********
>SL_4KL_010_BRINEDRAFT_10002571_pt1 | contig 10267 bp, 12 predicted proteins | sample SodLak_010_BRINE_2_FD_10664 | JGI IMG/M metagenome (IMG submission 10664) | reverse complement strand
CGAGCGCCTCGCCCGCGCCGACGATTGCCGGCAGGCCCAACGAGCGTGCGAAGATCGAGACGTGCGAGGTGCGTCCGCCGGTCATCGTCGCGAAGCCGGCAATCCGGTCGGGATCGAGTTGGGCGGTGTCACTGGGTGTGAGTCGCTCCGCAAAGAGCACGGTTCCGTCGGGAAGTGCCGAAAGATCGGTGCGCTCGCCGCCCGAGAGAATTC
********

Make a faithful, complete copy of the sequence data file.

>SL_4KL_010_BRINEDRAFT_10002571_pt1 | contig 10267 bp, 12 predicted proteins | sample SodLak_010_BRINE_2_FD_10664 | JGI IMG/M metagenome (IMG submission 10664) | reverse complement strand
CGAGCGCCTCGCCCGCGCCGACGATTGCCGGCAGGCCCAACGAGCGTGCGAAGATCGAGACGTGCGAGGTGCGTCCGCCGGTCATCGTCGCGAAGCCGGCAATCCGGTCGGGATCGAGTTGGGCGGTGTCACTGGGTGTGAGTCGCTCCGCAAAGAGCACGGTTCCGTCGGGAAGTGCCGAAAGATCGGTGCGCTCGCCGCCCGAGAGAATTC